Additional comments section 2 Usually, thesebuildings were designed to have two common walls with their neighbours. Thus a building can sit between twoothers in a street front or on a corner. It can form a court in the middle, opened to the street or not.


Building Materials and Construction Process



Description of Building Materials

Structural Element Building Material (s)Comment (s)
Wall/Frame clay brick masonrybricks mark C50: averagecompression strength:(5.0-7.5) N/mm2; minimalcompression strength: 2.6N/mm2; average bendingstrength: 1.5 N/mm2; minimalbending strength: 0.75N/mm2. bricks mark C75:average compressionstrength: (7.5-10.0) N/mm2;minimal compressionstrength: 5.0 N/mm2; averagebending strength: 1.8 N/mm2;minimal bending strength:0.90 N/mm2. brick markC100: average compressionstrength: over 10.0 N/mm2;minimal compressionstrength: 7.5 N/mm2; averagebending strength: 2.1 N/mm2;minimal bending strength:1.05 N/mm2.7cm (63mm;+/-3mm)x14cm(115;+/-4mm)x28cm(240;+5/-6mm) The numbersin the parenthesis concernthe brick itself, the othersinclude the dimensions in thewall, ie with mortar.Infill walls haveconsiderablyimproved theseismic behaviour.Infill walls areusually 28/34cmthick at the facadeand 10/16cm thickin the partition wallsinside the building.
Foundations reinforcedconcrete
Floors reinforced concreteFor the model buildingconsidered it was usually 10cm thick (also 8, 9, 11,12 cm),but where the slab surfacewas smaller due to secondarybeams, especially over thebasement it was as thin as6cm.
Roof reinforced concreteFor the model buildingconsidered it was usually 10cm thick (also 8, 9, 11,12 cm),but where the slab surfacewas smaller due to secondarybeams, especially over thebasement it was as thin as6cm.
Other reinforced concreteColumns: The distribution of re-bars in the column section have beengoverned by geometrical principles rather than by structural ones (more barson the long side). Reinforcement degree has been often under 0,5%. Thereweren't provided enough stirrups at columns and the ones provided w eresimple, connecting only the corner rebars, not all of them. (according toBalan(1980)) The reinforcement has had insufficient lap splicing. 100-120kgsteel/m3 concrete (according to Prager(1979)) Preferred diametres at stirrups:6-8mm. Maximum distance between longitudinal bars: 25-30cm, mediumdistance between stirrups: 25-35cm (in badly executed constructions up to1m) [Balan(1980) P. 382] Beams: 1906: 1,5m3 gravel at 1,0 m3 mortar(out of 1000/700 kg cement and 1m3 sand). This leaded to 215 kgf after28 days (Prager(1979)) 1890: pure cement had 45.30 kgf/cm2 in tensionand 408.23 kgf/cm2 in compression. The mortar 1:3 had 21.62 kgf/cm2 intension and 206.78 kgf/cm2 in compression (after Prager(1979)). No datafor reinforcement distribution. 100-120kg steel/M3 concrete.Cement with rapidhardening was oftenused in order to sparecosts (short times).Such one is the Fienicement, where only 10days for concretehardening is needed.[Prager (1979)] Due tomaintenance problemssometimes concretewas spalling afterreinforcementcorrosion before theearthquake. See figures13-15 forreinforcement details.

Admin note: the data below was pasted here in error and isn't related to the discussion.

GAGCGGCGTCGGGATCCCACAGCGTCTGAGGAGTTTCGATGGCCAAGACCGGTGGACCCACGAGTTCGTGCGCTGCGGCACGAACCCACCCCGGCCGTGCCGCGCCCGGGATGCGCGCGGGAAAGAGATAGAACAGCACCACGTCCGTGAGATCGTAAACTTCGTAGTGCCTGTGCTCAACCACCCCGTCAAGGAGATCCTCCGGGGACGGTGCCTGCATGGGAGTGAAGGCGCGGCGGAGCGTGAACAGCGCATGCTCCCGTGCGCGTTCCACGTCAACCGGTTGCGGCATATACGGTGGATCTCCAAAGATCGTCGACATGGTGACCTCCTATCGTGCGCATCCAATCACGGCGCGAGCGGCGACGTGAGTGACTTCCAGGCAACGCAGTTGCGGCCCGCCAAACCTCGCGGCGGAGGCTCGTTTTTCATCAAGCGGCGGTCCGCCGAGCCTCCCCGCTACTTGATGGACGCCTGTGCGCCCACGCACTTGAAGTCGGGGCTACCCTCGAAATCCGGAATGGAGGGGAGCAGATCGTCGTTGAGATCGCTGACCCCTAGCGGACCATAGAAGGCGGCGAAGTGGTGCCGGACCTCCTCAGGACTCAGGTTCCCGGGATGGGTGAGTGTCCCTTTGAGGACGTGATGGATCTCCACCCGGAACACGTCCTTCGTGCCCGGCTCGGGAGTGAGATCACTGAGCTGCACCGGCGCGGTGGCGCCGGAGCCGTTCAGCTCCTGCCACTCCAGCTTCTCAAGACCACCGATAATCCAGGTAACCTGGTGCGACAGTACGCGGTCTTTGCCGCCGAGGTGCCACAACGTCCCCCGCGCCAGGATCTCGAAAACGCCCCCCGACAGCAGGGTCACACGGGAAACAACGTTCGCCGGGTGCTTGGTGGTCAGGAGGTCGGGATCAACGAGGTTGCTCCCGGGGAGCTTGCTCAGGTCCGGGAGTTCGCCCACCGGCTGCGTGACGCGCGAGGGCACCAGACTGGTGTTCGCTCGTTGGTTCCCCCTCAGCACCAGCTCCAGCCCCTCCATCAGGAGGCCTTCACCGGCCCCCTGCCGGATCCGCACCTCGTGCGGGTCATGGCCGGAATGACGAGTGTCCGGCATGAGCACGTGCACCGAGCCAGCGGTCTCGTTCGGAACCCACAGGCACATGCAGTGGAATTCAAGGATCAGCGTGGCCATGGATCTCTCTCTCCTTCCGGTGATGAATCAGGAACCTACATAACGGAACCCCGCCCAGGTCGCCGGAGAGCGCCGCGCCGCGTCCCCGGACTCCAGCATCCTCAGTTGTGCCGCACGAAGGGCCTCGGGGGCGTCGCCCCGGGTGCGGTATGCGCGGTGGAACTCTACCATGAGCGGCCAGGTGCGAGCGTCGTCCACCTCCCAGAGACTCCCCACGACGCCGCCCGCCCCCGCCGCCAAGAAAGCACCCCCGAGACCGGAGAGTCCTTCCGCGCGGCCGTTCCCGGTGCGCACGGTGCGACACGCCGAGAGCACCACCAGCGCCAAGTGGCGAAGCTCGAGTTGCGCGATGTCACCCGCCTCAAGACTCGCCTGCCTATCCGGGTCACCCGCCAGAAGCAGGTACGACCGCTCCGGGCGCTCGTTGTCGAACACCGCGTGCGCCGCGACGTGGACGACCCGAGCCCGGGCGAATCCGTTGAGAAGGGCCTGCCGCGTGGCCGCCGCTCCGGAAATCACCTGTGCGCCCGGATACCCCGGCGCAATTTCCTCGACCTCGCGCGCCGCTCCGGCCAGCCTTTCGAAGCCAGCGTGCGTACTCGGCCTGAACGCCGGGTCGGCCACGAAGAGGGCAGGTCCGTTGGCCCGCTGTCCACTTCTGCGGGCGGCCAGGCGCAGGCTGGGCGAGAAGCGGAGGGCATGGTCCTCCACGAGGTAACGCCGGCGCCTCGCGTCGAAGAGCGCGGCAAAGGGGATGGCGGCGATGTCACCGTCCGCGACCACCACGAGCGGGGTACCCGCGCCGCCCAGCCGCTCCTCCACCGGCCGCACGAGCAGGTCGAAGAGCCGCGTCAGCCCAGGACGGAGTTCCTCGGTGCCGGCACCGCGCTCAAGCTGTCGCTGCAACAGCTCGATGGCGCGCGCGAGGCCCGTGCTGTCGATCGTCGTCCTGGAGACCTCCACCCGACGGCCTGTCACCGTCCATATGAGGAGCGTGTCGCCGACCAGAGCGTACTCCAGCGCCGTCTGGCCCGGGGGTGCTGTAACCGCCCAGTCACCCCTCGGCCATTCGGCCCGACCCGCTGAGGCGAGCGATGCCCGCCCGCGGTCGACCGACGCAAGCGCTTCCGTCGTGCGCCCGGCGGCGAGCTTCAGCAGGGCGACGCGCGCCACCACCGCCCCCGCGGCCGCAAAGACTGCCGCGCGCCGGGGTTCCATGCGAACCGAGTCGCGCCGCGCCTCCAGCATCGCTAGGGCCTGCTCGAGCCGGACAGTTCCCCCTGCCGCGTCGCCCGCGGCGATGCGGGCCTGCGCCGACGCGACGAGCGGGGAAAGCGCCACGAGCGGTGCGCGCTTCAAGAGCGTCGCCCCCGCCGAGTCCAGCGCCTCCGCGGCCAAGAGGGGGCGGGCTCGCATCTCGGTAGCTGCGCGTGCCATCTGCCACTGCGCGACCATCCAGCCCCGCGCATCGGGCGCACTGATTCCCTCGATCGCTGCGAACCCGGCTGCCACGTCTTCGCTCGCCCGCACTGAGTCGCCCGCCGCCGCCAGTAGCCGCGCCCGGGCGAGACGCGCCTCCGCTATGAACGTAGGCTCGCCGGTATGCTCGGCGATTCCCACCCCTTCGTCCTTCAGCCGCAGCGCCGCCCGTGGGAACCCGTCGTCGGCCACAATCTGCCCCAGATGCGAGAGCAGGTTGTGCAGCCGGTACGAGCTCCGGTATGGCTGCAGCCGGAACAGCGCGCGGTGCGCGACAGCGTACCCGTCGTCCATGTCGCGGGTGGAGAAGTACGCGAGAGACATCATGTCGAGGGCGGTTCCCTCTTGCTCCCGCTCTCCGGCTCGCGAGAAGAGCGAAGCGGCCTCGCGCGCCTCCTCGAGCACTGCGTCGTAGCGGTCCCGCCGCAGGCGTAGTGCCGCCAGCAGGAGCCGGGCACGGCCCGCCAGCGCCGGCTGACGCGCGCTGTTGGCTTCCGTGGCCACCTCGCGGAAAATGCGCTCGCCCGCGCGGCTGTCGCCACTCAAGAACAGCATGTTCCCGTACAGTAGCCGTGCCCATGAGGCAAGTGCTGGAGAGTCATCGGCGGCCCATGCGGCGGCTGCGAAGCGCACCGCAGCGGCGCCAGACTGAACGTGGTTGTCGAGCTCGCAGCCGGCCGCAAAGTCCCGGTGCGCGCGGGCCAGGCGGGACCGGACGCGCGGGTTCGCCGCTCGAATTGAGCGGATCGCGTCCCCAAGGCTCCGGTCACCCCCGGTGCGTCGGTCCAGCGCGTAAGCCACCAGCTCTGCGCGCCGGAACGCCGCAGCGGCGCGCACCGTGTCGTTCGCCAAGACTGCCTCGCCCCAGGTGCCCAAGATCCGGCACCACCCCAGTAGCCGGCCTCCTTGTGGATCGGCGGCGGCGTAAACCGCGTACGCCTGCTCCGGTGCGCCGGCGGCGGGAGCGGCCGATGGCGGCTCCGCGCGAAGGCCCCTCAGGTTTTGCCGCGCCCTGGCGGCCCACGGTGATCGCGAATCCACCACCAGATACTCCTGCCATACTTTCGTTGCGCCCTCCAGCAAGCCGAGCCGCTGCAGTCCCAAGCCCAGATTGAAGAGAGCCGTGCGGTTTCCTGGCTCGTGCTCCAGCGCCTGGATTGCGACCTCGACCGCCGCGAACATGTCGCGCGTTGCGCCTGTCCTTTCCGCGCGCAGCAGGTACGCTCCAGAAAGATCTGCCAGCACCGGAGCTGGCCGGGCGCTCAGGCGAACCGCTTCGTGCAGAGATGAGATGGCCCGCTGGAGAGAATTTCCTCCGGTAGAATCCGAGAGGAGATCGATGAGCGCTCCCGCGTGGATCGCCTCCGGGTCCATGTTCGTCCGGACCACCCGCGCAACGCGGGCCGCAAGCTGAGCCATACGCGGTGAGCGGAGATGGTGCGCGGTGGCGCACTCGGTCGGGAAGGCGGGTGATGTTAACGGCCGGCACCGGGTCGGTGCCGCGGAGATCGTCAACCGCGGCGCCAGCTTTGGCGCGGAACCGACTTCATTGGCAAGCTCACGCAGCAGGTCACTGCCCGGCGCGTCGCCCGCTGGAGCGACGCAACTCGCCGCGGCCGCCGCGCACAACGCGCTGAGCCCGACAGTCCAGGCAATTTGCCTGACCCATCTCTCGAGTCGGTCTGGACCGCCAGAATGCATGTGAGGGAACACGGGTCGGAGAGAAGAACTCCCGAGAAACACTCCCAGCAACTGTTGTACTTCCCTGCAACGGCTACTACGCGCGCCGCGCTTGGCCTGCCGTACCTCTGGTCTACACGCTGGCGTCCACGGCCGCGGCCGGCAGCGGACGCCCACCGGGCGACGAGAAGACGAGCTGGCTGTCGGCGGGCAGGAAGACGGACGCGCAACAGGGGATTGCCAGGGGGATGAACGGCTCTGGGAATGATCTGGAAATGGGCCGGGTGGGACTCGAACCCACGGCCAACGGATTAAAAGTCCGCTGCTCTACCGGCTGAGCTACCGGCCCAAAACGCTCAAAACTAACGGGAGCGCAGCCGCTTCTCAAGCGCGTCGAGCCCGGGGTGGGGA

Design Process

Who is involved with the design process? EngineerArchitect
Roles of those involved in the design process A huge number of this kindof buildings have been designed by renowned architects. They are characteristic for Bucharest's today's face, and most ofthem are to be found along the main N-S boulevard in the city. Emil Prager writes extensively in his book about thehistory of reinforced concrete in Romania about the co-operation between engineers and architects in that time (seereference). This was somehow stopped during the economic crisis, but came back to life after its end. It was this co-operation which made many reinforced concrete building initiatives possible. Both engineers and architects could beemployed by building site organization companies. Usually one or two architects (and their employees) made thearchitecture project. The reinforced concrete projects were made by an engineer. The supervision of construction workmay be made again by the same or another engineer, or by an architect.
Expertise of those involved in the design process

Construction Process

Who typically builds this construction type? Other
Roles of those involved in the building process
Expertise of those involved in building process Construction works were carried out byparticular "antreprize", leaded by engineers or architects employed by the benefactors of the design works (state or,especially, private). The presence of the engineer and of the building site leader was obligatory at the casting of RCmembers, which started after the control of the scaffolding and supports and at the "reception" through "processverbal" of the metal reinforcement mounted according to the project.